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The 2017 Food Issues Census is an account of the changing trends of issues within the food and farming sector. Issues such as food poverty, animal welfare and environmental concerns are reviewed by popularity and by how much financial support they are receiving. 

The first Food Issues Census was launched in 2011, since, there have been numerous and major changes in the food and farming sector, some obvious and some subtle. The 2017 census provides an updated overview, a wider picture, that can be used as a tool for funders and those seeking funding.

By highlighting the breadth and scope of current issues, the census notes the importance of a sector that is under pressure. In general, food and farming is underfunded yet its impact affects each individual person and the Earth on which we live.

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You can read the full census here (via www.foodissuescensus.org).

The Food Issues Census was written and published by the Food Ethics Council and funded in part by the A Team Foundation (in collaboration with the Esmee Foundation, Environmental Funders Network, Big Lottery Fund, JMG Foundation and Sustain).


Land and Deliver : Erasmus

Land and Deliver : Erasmus

Written by Tom Carman and Ruth West, Real Farming Trust.

Land is what we use to grow the food we eat. For years in the UK many new entrants to farming, as in the rest of Europe, have been facing increasing difficulties accessing affordable and secure land.  There were and still are a mixture of reasons contributing to these difficulties, which have been identified as part of an Erasmus partnership and learning programme working across Europe called Access to Land.  This project is pooling knowledge and experience from organisations in France, Romania, Italy, Spain, Belgium, Germany and the UK.

The starting point for this work was looking at the barriers and hurdles facing new entrants to farming. The demand for land is high as there are competing interests for its use – farming, housing, woodland enterprise, industrial developments etc.  Planning systems across Europe are regulated to different degrees, and whilst planning systems can help to bring different stakeholders together to discuss land use, they don’t align with the timing needs for farmers to make a living. In addition to this, there is scepticism amongst the status quo in UK farming about the viability of alternative approaches to food production and land management such as agro-ecology, organic and bio-dynamic farming or permaculture.  This is despite increasing evidence that these approaches can provide a living and the increasingly obvious need for land to be managed in a way that is good for the planet.  There is also competition amongst entrant farmers, as when scare land does become available there are many people who apply to use it.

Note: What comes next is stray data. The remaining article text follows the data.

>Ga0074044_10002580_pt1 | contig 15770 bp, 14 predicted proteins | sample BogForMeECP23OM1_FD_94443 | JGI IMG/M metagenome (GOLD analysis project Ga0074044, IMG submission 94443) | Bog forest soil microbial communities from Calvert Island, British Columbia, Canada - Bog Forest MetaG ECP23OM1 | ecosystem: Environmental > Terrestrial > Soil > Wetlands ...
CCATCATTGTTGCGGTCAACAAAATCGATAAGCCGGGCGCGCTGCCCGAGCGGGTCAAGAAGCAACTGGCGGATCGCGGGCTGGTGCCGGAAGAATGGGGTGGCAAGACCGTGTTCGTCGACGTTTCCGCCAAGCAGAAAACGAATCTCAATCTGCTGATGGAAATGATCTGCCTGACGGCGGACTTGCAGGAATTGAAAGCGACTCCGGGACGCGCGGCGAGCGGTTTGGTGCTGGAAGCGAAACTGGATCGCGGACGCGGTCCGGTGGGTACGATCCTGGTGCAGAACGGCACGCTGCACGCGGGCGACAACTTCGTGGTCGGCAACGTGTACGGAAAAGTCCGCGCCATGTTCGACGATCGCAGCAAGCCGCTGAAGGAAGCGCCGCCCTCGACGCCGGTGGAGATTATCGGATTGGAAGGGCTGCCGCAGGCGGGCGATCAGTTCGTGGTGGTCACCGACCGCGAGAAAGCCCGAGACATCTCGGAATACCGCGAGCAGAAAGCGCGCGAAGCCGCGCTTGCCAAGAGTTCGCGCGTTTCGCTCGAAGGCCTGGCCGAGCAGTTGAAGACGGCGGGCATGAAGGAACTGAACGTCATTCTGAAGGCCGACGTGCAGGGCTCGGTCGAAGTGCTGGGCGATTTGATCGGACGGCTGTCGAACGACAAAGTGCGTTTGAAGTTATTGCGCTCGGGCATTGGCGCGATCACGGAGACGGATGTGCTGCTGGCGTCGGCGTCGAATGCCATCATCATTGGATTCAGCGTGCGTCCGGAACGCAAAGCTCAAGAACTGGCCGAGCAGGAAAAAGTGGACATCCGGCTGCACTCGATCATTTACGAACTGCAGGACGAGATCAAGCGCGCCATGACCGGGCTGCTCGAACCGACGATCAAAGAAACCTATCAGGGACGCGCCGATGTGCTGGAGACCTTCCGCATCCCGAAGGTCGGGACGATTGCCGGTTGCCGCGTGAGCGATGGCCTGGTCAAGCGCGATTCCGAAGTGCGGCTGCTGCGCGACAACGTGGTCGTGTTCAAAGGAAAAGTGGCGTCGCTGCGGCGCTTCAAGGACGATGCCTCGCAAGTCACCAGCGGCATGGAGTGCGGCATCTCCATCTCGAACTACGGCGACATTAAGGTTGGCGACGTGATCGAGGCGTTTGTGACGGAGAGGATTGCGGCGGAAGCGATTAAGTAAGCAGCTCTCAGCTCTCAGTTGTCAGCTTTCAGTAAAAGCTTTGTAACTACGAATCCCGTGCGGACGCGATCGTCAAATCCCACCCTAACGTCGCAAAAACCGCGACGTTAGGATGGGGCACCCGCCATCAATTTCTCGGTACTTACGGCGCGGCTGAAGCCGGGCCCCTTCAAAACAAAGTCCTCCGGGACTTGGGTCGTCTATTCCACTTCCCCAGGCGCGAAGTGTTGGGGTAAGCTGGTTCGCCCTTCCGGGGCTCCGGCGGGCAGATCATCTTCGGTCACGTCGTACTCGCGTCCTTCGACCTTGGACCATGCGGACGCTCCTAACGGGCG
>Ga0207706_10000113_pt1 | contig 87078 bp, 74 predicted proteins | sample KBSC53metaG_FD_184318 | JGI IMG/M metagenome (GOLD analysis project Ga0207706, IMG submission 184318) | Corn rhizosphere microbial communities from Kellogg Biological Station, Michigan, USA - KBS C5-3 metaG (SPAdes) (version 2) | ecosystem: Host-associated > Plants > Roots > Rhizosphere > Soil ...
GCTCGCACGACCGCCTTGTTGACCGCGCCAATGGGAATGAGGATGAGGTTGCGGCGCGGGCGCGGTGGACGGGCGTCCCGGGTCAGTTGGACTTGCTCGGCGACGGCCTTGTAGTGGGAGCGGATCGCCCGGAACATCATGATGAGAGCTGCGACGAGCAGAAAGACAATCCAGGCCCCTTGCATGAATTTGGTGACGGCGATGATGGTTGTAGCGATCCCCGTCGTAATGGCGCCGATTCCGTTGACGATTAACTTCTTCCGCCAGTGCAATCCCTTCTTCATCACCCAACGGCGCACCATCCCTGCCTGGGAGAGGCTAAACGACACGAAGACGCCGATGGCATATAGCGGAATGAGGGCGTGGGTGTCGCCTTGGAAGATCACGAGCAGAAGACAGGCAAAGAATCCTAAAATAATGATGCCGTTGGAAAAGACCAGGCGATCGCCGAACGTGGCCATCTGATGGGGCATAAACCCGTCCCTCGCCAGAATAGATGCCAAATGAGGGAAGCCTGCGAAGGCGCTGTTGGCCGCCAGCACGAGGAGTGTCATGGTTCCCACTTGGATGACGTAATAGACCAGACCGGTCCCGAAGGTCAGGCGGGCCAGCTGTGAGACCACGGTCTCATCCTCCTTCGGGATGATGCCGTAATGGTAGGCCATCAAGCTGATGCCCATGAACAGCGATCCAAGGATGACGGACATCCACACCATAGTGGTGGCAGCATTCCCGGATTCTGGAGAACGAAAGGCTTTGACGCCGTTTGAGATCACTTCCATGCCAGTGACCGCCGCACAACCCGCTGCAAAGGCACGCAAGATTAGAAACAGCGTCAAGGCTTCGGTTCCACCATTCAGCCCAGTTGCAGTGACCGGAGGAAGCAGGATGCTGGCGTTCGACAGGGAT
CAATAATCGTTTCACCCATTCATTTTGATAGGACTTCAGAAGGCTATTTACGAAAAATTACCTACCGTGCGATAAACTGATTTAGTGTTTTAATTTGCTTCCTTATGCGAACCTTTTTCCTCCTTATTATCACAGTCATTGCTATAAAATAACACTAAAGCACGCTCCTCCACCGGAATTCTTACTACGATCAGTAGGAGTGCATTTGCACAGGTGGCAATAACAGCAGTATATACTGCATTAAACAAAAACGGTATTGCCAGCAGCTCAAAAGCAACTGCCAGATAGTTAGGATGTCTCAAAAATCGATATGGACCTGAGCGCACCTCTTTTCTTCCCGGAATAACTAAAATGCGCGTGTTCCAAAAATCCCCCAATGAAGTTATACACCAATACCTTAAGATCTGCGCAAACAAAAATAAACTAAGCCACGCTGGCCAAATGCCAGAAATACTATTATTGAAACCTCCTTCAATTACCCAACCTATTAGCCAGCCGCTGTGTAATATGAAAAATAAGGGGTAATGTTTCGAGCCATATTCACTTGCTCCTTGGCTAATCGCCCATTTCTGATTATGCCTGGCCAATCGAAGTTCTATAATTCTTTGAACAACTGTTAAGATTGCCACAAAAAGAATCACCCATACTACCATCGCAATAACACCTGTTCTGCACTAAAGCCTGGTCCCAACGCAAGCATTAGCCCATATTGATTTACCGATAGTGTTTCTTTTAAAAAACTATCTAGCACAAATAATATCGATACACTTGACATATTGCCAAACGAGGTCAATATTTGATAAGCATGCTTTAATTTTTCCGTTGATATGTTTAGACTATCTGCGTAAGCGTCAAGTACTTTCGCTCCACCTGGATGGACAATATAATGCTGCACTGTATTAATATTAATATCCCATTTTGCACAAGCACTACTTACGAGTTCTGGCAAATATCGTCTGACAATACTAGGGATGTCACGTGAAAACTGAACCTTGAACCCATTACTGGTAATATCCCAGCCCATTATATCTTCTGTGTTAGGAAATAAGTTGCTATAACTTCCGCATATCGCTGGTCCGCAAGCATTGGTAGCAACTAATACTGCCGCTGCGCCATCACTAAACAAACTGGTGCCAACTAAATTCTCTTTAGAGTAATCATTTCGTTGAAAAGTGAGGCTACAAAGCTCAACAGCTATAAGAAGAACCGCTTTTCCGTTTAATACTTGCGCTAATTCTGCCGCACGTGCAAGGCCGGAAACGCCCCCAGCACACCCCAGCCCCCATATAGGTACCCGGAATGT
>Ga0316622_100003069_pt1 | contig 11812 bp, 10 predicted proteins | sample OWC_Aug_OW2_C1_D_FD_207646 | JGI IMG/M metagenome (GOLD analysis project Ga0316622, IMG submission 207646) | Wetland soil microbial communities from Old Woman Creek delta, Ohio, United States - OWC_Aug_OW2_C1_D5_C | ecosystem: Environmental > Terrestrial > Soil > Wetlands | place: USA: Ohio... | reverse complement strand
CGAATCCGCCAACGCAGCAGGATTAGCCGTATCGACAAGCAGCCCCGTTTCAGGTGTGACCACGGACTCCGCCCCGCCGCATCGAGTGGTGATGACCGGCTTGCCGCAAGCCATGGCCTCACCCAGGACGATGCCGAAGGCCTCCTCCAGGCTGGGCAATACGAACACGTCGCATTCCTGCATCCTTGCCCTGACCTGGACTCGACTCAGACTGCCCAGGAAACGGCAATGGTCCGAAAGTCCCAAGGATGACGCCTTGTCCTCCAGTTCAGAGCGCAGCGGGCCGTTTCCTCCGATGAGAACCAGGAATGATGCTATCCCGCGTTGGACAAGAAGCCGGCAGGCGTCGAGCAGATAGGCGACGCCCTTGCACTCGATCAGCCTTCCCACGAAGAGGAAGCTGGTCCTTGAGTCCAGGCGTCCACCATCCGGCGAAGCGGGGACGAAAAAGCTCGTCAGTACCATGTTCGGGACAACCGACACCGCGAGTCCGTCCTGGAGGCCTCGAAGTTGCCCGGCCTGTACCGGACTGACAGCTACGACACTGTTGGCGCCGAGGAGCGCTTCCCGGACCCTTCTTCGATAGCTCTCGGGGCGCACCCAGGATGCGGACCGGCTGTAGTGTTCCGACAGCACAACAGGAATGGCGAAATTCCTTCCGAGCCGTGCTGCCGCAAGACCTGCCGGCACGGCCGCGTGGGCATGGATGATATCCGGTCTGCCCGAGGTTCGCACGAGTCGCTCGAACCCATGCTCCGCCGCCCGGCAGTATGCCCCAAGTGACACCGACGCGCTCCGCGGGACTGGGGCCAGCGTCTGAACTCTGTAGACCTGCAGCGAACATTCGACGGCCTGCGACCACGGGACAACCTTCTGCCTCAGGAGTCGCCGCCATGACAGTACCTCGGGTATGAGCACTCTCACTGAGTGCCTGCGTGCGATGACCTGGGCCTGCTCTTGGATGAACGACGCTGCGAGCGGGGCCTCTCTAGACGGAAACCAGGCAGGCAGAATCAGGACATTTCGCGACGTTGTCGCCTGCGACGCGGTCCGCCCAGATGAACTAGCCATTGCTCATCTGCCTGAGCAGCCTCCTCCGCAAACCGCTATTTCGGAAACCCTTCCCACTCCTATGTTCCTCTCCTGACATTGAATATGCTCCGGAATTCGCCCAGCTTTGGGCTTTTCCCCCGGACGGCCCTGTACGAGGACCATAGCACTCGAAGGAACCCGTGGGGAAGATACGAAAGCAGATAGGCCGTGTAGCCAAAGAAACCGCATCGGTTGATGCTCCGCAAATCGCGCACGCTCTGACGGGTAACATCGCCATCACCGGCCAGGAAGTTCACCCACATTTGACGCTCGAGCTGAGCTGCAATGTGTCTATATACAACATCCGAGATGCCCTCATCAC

Difficult land access has had strategic, structural and operational effects on countries.  For instance the UK is not producing enough food: around 60% is imported, with many horticultural products coming from Spain.  The effect of this has been to decrease the pool of entrant farmers in the UK leaving an increasingly aging farming population. The result has been a loss of farming skills and a lack of innovation – new entrant farmers bring with them the desire and knowledge to practice agro-ecologial farming, but without the ability to access land, they cannot build experience or share agro-ecological credibility.

The exciting part to this work though, is learning about innovative approaches that are helping agro-ecologial farmers to access land better. For example, Terre de Liens in France has successfully brought together key stakeholders across France including local authorities, conventional farming regulators, citizens and new entrants to open up 3,000 hectares of French farmland to organic food production.  In Germany, a network of land access co-operatives has started to emerge that work from a national to local level, opening up land for agro-ecological farmers. And in the UK, the Community Supported Agriculture network is supporting the growth of local communities wanting to share the risks of food production with the farmer. 

As part of the Erasmus programme, The A-Team Foundation sponsored a film exploring the shared challenges facing new entrants from the participating countries in their search for land.